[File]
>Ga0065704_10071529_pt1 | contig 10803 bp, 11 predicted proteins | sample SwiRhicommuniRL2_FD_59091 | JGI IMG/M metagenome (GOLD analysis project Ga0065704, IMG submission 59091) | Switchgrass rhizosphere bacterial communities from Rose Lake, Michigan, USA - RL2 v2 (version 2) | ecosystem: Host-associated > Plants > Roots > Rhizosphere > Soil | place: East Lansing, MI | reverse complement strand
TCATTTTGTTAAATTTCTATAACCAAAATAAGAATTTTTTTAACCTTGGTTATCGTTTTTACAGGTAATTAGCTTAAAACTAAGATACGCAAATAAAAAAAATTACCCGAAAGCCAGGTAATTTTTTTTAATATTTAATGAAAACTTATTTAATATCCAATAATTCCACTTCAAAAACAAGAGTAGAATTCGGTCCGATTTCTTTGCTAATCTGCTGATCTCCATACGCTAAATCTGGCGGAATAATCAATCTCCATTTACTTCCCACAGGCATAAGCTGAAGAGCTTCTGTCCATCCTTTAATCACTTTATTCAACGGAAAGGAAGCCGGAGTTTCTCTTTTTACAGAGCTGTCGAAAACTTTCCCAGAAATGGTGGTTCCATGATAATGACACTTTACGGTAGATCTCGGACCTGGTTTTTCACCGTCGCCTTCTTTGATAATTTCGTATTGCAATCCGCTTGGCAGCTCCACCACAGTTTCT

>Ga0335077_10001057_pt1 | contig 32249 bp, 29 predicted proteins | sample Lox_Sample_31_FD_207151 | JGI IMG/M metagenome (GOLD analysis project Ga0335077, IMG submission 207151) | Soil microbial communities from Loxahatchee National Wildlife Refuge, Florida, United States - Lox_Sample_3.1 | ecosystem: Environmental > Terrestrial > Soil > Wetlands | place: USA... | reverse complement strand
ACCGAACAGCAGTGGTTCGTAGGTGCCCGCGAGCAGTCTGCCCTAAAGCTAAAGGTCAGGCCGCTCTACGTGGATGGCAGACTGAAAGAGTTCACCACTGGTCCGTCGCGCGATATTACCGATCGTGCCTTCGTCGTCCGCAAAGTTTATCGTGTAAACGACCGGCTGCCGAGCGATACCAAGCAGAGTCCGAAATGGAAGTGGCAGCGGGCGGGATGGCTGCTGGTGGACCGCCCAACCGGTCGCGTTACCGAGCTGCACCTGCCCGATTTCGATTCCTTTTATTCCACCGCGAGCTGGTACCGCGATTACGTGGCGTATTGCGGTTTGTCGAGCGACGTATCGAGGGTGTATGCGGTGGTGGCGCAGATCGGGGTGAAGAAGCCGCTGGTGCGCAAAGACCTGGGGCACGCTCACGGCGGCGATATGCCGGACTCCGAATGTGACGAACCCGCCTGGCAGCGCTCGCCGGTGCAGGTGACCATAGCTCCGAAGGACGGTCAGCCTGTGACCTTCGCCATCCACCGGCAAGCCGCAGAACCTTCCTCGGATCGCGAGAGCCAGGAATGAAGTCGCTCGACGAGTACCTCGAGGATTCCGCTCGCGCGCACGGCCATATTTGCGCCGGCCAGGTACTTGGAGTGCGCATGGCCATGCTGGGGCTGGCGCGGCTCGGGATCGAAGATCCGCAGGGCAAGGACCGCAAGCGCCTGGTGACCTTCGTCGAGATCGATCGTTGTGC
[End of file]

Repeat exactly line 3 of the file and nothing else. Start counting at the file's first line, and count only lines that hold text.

>Ga0335077_10001057_pt1 | contig 32249 bp, 29 predicted proteins | sample Lox_Sample_31_FD_207151 | JGI IMG/M metagenome (GOLD analysis project Ga0335077, IMG submission 207151) | Soil microbial communities from Loxahatchee National Wildlife Refuge, Florida, United States - Lox_Sample_3.1 | ecosystem: Environmental > Terrestrial > Soil > Wetlands | place: USA... | reverse complement strand